learning that transforms problematic frames of reference to make them more inclusive, discriminating, reflective, open, and emotionally able to change.

In later interpretations of Mezirow’s work, sociologists applied it to theories of culture shock, it in itself being a disorienting dilemma for many. Culture shock, defined as “a form of anxiety resulting from the “misunderstandings
of commonly perceived and understood signs and symbols… often manifesting in feelings of panic, anxiety, alienation,
frustration and helplessness.”
Mezirow had ten stages for what the typical process of transformative learning is like for an adult:

  1. Disorienting dilemma: This would be a distressing event, sometimes triggered by travel to somewhere new, or starting something new
  2. Feeling bad about how this event makes you feel (feelings of guilt and shame are typical)
  3. Reevaluating what you thought you knew
  4. Realizing that you’re not alone in needing to change and adapt
  5. Looking into making new connections to your world and the people around you
  6. Making a plan to work on yourself
  7. Learning about ways to do things differently
  8. Actually trying to behave differently
  9. Getting more confident and competent
  10. Continuing your life with a new perspective

But like all theories, there are gaps and oversights. Some people don’t go through these phases, some people skip stages, and for some people they don’t happen at all. It also operates under the assumption that people always act rationally, when people are… people. To go through such a transformation also requires you to be vulnerable, courageous, and disciplined. Admitting you were wrong and then following through on a plan to do better seems like a rarity for a reason – it’s really, really hard.

I like this theory for a few reasons though. When faced with evidence that we’ve perceived the world incorrectly or incompletely, we can either ignore this realization because it makes us uncomfortable, or we can choose to self-assess and reevaluate. It’s really a theory with hope baked into it. When you know better, you do better.

While my sister and I were in the middle of our silent treatment, all I could think about was –

She’s choosing not to change and adapt. I am ashamed of her. Why can’t she be like me?


The Metamorphosis

On her last afternoon in Madrid my sister, my friend Anisa, and I went to the Zoo and Aquarium of Madrid. Together we marveled at the patrons freely feeding the animals popcorn and chips from their hands, the confusing layout of the zoo overall, and the strange selection of animals.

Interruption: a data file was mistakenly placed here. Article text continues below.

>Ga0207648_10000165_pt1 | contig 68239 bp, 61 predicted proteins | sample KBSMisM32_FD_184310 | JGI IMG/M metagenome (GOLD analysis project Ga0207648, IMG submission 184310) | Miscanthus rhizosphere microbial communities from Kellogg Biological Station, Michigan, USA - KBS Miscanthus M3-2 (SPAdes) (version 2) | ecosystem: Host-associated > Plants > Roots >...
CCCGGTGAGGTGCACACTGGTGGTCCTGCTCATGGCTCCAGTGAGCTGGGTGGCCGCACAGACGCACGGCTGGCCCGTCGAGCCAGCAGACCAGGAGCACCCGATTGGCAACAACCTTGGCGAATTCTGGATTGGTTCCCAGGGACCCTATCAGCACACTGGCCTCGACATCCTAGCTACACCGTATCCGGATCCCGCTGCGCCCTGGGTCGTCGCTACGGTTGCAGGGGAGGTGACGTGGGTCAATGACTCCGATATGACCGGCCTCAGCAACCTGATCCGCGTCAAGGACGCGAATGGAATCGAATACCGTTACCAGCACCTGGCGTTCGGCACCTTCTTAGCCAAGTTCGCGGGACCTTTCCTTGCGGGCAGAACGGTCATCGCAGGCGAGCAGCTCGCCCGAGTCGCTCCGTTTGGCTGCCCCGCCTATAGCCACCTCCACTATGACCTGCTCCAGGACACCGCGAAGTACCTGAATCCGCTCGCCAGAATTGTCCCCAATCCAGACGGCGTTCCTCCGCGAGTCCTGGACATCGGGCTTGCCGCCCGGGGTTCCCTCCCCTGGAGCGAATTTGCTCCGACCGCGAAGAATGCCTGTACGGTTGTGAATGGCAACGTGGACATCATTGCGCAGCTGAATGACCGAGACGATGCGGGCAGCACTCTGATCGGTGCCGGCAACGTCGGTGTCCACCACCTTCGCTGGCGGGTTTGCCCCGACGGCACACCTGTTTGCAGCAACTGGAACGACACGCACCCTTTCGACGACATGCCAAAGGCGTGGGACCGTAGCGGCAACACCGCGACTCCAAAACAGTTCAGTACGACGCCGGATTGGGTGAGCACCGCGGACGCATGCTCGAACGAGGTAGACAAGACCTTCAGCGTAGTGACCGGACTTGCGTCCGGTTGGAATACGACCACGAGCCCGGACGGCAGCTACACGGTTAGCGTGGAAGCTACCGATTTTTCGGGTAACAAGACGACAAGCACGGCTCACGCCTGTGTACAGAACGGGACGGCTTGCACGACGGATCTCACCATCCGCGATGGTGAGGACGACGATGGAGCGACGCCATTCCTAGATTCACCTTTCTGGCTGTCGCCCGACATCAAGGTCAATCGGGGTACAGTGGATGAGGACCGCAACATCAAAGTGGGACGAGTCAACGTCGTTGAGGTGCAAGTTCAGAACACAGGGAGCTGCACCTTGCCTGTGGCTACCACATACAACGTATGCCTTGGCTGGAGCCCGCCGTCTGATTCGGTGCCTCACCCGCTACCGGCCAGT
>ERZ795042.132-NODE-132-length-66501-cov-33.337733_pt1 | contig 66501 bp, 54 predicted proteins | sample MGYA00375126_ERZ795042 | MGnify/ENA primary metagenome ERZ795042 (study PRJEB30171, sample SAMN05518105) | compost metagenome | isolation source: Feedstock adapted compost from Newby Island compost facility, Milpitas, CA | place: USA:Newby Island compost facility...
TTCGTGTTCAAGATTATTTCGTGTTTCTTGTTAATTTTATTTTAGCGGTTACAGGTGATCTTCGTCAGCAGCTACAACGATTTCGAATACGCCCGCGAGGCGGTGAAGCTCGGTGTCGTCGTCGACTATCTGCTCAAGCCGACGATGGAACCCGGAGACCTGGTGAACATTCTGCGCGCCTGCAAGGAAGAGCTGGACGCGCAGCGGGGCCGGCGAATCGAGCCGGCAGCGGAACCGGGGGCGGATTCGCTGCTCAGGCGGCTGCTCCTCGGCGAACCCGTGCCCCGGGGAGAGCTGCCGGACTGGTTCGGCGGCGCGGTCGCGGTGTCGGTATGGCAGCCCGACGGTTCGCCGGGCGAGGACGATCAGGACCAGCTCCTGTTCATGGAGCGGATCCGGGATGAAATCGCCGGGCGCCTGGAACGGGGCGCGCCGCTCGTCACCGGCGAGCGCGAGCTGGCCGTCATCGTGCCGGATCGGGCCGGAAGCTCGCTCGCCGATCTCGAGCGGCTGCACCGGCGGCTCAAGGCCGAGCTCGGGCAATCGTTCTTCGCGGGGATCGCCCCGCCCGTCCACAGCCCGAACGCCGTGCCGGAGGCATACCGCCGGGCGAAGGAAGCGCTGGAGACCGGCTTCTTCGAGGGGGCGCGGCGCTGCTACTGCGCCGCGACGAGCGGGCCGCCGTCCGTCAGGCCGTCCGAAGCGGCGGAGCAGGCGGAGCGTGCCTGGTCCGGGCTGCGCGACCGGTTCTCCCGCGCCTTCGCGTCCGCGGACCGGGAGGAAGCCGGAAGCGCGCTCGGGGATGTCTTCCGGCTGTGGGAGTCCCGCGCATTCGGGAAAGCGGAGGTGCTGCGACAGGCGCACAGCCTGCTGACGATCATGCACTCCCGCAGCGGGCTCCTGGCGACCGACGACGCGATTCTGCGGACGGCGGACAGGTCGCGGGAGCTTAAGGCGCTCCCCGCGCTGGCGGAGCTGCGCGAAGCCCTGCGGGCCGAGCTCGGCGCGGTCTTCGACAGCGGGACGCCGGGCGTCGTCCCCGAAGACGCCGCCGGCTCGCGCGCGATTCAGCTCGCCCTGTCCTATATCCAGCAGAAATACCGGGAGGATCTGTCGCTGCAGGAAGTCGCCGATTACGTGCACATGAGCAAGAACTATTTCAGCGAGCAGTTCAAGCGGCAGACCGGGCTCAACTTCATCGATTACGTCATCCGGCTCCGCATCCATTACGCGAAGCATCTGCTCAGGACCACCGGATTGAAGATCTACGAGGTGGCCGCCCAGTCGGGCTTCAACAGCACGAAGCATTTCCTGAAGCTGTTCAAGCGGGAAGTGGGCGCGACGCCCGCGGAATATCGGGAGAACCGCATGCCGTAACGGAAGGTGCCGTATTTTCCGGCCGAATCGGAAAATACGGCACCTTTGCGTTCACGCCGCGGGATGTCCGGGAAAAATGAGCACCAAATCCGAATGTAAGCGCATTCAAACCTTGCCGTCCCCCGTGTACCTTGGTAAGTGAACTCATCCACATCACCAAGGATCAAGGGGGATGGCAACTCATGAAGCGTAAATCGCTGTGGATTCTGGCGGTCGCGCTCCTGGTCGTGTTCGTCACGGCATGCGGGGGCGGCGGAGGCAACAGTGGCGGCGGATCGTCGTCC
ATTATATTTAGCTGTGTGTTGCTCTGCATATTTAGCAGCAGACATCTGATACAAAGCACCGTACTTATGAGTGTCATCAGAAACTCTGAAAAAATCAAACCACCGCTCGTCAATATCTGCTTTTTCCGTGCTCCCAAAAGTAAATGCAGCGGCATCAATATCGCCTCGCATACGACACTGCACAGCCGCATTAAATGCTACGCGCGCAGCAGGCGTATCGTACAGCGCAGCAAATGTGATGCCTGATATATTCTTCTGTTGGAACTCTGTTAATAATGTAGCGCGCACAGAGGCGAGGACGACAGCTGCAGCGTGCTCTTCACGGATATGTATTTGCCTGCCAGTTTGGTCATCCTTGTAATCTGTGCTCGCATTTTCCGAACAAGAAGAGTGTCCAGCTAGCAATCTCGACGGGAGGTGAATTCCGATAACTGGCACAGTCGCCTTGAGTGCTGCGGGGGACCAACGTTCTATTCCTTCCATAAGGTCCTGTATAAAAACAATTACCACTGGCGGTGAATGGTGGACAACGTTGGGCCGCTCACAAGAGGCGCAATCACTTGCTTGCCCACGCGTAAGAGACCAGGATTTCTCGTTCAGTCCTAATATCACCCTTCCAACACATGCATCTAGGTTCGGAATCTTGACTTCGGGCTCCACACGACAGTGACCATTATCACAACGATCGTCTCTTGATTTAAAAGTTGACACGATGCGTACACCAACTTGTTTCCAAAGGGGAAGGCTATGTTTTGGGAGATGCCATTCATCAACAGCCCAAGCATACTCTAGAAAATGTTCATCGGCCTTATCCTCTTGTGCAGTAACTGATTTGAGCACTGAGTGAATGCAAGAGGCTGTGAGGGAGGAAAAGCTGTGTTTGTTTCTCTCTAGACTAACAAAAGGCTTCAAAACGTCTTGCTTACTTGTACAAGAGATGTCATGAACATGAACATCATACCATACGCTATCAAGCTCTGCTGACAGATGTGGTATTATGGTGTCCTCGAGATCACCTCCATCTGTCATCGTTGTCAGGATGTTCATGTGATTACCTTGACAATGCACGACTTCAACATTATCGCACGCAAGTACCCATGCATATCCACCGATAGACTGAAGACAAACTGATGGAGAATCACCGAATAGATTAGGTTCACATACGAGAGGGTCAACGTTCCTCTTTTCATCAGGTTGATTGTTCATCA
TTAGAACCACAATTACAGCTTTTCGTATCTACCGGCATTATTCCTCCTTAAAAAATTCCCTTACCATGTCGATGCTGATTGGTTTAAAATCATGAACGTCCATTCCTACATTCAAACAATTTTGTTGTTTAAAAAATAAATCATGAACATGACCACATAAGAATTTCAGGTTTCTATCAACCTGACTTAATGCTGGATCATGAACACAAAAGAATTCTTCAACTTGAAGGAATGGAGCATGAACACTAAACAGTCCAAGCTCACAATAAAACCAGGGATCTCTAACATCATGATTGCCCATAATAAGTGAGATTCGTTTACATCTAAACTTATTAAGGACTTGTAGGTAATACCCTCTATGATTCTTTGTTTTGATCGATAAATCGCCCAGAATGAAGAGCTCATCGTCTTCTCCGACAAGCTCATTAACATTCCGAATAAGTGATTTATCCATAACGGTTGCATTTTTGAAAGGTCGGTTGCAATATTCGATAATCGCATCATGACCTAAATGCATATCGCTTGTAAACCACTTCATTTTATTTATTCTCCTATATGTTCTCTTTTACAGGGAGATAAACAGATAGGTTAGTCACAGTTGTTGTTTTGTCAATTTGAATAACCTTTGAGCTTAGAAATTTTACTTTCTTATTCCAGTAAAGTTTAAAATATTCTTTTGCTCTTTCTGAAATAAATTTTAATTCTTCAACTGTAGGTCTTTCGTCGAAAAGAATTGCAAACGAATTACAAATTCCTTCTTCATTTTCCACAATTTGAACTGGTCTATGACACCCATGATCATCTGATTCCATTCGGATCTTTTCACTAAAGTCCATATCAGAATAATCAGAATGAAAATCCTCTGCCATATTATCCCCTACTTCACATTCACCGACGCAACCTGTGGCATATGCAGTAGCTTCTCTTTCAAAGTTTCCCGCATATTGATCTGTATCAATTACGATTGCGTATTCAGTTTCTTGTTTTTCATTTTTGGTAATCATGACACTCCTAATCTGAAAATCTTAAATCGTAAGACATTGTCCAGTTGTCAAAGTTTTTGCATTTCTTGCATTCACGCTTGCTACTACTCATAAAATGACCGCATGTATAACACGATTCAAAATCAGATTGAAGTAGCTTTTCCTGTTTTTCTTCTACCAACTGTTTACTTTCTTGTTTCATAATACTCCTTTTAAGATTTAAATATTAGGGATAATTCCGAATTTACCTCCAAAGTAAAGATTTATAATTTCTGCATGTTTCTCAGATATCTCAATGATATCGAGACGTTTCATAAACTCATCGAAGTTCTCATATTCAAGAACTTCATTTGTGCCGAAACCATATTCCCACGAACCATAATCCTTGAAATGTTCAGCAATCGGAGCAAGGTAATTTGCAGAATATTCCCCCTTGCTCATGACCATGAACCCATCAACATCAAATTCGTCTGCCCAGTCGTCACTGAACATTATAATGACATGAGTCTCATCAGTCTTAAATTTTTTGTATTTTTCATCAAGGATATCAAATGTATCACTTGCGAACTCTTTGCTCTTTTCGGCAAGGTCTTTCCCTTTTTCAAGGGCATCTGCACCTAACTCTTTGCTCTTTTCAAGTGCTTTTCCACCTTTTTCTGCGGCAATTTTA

[videopress kUk1Bbpr]

There were moments where, for my sister and I, it was as if we were both okay and nothing was wrong, and somehow our signals reached each other. In the moments Anisa captured of us on her camera that you see in this post, we were joking and happy, just like we normally would be back home.

Later, over dinner at an American themed restaurant, my sister lamented that all she wanted was to spend time with me, not Spain. I couldn´t understand this, and unwittingly was trying to show her Spain the whole time. She said she thought that me being in Spain had changed me, an assumption that didn´t sit right with me. At the same time though, I was hoping that would be the case for her – change. I wanted her to leave Spain better than she came to it: more open, more patient. I didn´t think that would happen at this rate. I worried she would come and go the same person.



My sister and I caught a cab to the airport and bid each other goodbye. I walked away feeling terrible. It was that bad at timesand I felt guilty for making her feel inadequate, burdensome, or unwanted. And on her birthday!!!!

But then I got this text message,

 

It’s been weeks since my sister visited Madrid, and as I pack up to get ready to join her back in Maryland, I’ve come around to my theories on people, travel, and feelings about both. My sister and I are different, and those diferences are beautiful. Our worlds are different, and right now as I type this, literally so. I want her to be like me, she wants to be herself – only one of us is wrong in this, and it’s me. I expected her time here to transform her in this one way, she had other ideas.

She texted me that she would come back to Spain one day, but on her own terms. A hotel experience that was more familiar to home, a list of restaurants and activities she could do that wouldn’t push her too far out of her comfort zone. I told her that if she was willing, I’d tag along, more confident in being her ally and friend instead of her teacher.

In a way, our time together transformed me as well. Our time together forced me to reevaluate how I see the world and my relationship to others in it, especially my sister. Knowing that I have these feelings about what perspective is the best, I now have to do the work in doing better. More than one way of seeing and experiencing the world is just fine and I myself was being closed-minded in my response to my sister. I can do better, I can learn this.

We’re still learning how to be sisters, friends, and daughters together.

Madrid changed us both. Culture shock and all.

 

Best,

Kris'tina